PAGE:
Forums: Skydiving: Safety and Training:
Flying a Biplane or side by side

 


dthames  (B 37674)

Feb 5, 2012, 11:45 AM
Post #1 of 57 (2121 views)
Shortcut
Flying a Biplane or side by side Can't Post

A post on a recent thread asked for documented procedures for two out and the SIM was referenced. I recall a conversation in an instructor where we were working on category quizzes. The two out biplane and side by side were being reviewed. The comments by the instructor went something like this..

I know the SIM says you can use the toggles to steer the most forward (for biplane) or most overhead (for side by side) . If you release the brakes on one of the two canopies it could start flying faster and could result in a downplane. The rear risers are the better choice. I would just leave the brakes stowed and steer with the rear risers (front canopy rear risers for biplane, outside most risers for side by side). With two inflated canopies overhead, it is not as critical to flare. But be ready to do the PLF.
<end instructor>

To me this makes good sense. It would be good to hear additional points of view, if there are any.

Thanks
Dan


GLIDEANGLE  (D 30292)

Feb 5, 2012, 12:19 PM
Post #2 of 57 (2098 views)
Shortcut
Re: [dthames] Flying a Biplane or side by side [In reply to] Can't Post

Try this for some data rather than merely opinions:

http://www.performancedesigns.com/docs/dualsq.pdf


popsjumper  (D 999999999)

Feb 5, 2012, 2:58 PM
Post #3 of 57 (2044 views)
Shortcut
Re: [dthames] Flying a Biplane or side by side [In reply to] Can't Post

One good indicator of what I had said about "not everybody follows the SIM".

Personally, I'd go with tested procedure over guesswork. Guesswork does not trump testing.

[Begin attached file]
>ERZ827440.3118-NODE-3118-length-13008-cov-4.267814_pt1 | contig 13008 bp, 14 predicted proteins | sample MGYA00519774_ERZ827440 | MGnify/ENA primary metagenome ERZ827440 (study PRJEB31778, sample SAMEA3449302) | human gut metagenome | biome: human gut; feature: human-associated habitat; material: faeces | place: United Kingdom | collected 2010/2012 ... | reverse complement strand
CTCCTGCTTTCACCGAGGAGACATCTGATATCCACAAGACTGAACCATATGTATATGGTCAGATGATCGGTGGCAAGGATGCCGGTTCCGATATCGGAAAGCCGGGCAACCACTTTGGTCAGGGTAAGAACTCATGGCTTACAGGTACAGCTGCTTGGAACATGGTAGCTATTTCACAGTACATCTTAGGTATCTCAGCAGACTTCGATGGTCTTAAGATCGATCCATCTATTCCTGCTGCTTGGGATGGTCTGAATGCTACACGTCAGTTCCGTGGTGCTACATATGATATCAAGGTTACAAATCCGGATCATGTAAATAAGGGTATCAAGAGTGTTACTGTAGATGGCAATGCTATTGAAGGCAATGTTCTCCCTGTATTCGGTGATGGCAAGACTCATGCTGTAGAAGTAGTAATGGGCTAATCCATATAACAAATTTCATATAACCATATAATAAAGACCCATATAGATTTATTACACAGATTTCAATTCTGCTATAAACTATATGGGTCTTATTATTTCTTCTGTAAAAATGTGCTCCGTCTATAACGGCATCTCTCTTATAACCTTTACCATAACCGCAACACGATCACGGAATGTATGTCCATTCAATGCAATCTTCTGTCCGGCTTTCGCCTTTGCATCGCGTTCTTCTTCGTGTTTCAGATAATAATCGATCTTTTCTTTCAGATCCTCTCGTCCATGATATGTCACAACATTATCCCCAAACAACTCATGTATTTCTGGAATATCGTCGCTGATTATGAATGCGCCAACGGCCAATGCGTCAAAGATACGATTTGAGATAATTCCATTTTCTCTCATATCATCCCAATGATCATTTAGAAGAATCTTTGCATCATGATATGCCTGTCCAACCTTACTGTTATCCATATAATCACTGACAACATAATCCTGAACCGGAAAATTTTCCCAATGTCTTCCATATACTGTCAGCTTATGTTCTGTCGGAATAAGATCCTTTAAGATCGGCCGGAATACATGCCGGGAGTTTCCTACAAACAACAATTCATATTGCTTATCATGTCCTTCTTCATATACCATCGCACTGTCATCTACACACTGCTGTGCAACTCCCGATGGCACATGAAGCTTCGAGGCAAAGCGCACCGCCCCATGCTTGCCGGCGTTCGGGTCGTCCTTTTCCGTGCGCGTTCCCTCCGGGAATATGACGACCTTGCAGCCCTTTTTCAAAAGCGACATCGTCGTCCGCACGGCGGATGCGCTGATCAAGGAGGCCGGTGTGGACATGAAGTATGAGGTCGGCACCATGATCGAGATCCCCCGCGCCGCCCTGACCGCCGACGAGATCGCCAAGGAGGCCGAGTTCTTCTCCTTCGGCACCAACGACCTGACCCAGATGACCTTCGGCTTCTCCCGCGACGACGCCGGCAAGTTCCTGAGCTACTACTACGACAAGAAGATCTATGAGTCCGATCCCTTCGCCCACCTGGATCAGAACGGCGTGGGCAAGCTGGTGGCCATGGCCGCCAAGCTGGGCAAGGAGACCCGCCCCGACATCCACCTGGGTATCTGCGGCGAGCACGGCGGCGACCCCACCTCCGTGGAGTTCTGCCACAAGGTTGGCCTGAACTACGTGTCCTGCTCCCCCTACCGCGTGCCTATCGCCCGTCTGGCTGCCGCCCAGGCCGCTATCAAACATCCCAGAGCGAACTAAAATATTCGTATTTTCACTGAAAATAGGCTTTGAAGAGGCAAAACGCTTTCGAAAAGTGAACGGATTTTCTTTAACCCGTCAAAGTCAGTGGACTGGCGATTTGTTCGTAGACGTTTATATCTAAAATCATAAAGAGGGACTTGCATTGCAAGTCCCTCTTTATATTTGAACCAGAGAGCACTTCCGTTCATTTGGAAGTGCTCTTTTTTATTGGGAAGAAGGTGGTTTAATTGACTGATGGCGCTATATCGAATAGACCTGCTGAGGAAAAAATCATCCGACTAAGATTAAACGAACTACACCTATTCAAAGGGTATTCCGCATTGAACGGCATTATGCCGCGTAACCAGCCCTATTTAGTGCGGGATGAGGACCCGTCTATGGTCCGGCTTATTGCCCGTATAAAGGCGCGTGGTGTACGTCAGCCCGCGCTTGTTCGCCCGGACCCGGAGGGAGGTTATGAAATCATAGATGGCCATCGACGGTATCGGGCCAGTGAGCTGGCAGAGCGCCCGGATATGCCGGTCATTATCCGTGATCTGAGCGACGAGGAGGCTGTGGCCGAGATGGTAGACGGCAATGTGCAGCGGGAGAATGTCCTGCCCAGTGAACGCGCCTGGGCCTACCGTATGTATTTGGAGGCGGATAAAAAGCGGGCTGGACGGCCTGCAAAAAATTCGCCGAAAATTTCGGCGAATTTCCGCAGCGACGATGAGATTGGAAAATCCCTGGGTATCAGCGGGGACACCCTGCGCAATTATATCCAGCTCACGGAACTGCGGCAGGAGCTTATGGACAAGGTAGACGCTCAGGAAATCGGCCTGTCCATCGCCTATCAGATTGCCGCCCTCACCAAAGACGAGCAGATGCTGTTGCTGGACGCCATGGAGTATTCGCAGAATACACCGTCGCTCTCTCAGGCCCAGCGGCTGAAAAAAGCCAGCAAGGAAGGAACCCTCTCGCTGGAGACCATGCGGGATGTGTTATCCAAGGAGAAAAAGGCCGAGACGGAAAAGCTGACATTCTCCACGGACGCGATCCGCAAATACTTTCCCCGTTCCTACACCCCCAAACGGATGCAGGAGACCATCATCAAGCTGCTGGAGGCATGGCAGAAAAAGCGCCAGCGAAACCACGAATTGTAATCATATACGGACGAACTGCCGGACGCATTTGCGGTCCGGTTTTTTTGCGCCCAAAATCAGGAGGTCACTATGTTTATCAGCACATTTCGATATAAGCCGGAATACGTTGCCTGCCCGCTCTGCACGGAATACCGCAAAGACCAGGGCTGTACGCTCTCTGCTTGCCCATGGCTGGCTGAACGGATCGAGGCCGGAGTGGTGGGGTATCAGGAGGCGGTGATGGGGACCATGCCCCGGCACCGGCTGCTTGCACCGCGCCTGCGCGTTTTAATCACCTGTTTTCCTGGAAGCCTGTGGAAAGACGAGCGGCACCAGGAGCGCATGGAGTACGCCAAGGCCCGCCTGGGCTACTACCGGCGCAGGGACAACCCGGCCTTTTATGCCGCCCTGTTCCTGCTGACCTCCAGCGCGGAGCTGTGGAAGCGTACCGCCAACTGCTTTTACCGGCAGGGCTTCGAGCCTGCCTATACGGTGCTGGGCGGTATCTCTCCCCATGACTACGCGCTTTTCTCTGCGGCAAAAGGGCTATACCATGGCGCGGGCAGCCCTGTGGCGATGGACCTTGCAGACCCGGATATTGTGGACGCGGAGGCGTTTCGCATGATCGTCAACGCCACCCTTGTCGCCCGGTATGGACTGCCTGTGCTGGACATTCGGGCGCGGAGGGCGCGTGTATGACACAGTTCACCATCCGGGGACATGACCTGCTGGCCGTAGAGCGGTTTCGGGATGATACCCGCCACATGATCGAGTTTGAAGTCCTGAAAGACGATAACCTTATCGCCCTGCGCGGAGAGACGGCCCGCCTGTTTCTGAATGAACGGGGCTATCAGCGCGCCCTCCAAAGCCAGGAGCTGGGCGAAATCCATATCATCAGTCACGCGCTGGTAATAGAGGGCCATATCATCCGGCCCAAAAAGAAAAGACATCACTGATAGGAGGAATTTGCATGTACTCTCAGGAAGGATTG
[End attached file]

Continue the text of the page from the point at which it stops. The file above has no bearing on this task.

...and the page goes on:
Ask him how are to safely fly with risers if you haven't been taught, and practiced riser flight, flaring and stalls.

You are going to run into more situations where there is more than one way to skin a cat. Your job is to learn and make intelligent decisions for yourself. Just because one person says "A", doesn't mean that "A" is the best solution for you. Well, for anyone else either.

As you are doing here (good job, BTW), get more info...as much as you can. The more you know about a situation, the better equipped you are to make those intelligent decisions.


(This post was edited by popsjumper on Feb 5, 2012, 3:09 PM)


dthames  (B 37674)

Feb 5, 2012, 3:53 PM
Post #4 of 57 (2017 views)
Shortcut
Re: [GLIDEANGLE] Flying a Biplane or side by side [In reply to] Can't Post

In reply to:
Try this for some data rather than merely opinions:

http://www.performancedesigns.com/docs/dualsq.pdf

That is great information. Thanks.

Pops, I am not in contact with that instructor, so I can't ask him those questions. At the time I had finished my catagory D canopy work, so I don't consider the timing of the statement/conversation out of place.

But the report gives some really good information and Yes test results are better than lesser experience.

Dan


sundevil777  (D License)

Feb 5, 2012, 6:54 PM
Post #5 of 57 (1977 views)
Shortcut
Re: [dthames] Flying a Biplane or side by side [In reply to] Can't Post

In reply to:
I know the SIM says you can use the toggles to steer the most forward (for biplane) or most overhead (for side by side) . If you release the brakes on one of the two canopies it could start flying faster and could result in a downplane.

Even after releasing the brakes on the top canopy, you can still make it fly as if the brakes were stowed, and slowly let them up to see if it will behave. Just fly around with a bit of brakes if needed.


popsjumper  (D 999999999)

Feb 5, 2012, 7:19 PM
Post #6 of 57 (1957 views)
Shortcut
Re: [sundevil777] Flying a Biplane or side by side [In reply to] Can't Post

In reply to:
...to see if it will behave.

...another reason why we like to keep the main and reserve similar in size and flight characteristics.


In reply to:
Just fly around with a bit of brakes if needed.
I'm not so sure about this.
IMO, 2-out is not a time to be "flying around".